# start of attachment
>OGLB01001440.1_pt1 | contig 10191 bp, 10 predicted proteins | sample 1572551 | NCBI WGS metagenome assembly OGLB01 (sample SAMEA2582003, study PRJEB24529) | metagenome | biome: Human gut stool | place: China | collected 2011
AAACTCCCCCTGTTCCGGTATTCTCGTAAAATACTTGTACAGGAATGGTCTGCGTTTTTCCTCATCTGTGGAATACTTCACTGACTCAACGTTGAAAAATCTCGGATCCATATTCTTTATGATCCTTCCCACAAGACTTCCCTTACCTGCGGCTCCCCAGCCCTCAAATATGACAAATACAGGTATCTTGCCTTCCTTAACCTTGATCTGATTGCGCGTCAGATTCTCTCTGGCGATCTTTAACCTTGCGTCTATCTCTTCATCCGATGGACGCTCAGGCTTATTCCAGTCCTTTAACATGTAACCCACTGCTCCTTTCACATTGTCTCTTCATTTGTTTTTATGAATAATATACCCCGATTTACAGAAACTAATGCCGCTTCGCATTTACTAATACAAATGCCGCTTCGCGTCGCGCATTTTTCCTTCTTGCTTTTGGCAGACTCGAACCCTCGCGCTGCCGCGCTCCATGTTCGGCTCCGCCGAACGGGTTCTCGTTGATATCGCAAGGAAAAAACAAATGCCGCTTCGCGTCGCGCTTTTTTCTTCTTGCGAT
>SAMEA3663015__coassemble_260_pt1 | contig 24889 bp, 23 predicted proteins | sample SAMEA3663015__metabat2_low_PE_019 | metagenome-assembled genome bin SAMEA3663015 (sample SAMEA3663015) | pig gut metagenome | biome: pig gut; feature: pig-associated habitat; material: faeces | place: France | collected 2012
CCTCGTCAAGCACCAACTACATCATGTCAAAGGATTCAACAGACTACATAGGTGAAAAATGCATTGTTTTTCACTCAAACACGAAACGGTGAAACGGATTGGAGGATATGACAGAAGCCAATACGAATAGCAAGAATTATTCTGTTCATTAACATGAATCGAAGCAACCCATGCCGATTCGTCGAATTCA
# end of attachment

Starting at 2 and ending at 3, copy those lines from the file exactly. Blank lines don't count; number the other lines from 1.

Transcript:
AAACTCCCCCTGTTCCGGTATTCTCGTAAAATACTTGTACAGGAATGGTCTGCGTTTTTCCTCATCTGTGGAATACTTCACTGACTCAACGTTGAAAAATCTCGGATCCATATTCTTTATGATCCTTCCCACAAGACTTCCCTTACCTGCGGCTCCCCAGCCCTCAAATATGACAAATACAGGTATCTTGCCTTCCTTAACCTTGATCTGATTGCGCGTCAGATTCTCTCTGGCGATCTTTAACCTTGCGTCTATCTCTTCATCCGATGGACGCTCAGGCTTATTCCAGTCCTTTAACATGTAACCCACTGCTCCTTTCACATTGTCTCTTCATTTGTTTTTATGAATAATATACCCCGATTTACAGAAACTAATGCCGCTTCGCATTTACTAATACAAATGCCGCTTCGCGTCGCGCATTTTTCCTTCTTGCTTTTGGCAGACTCGAACCCTCGCGCTGCCGCGCTCCATGTTCGGCTCCGCCGAACGGGTTCTCGTTGATATCGCAAGGAAAAAACAAATGCCGCTTCGCGTCGCGCTTTTTTCTTCTTGCGAT
>SAMEA3663015__coassemble_260_pt1 | contig 24889 bp, 23 predicted proteins | sample SAMEA3663015__metabat2_low_PE_019 | metagenome-assembled genome bin SAMEA3663015 (sample SAMEA3663015) | pig gut metagenome | biome: pig gut; feature: pig-associated habitat; material: faeces | place: France | collected 2012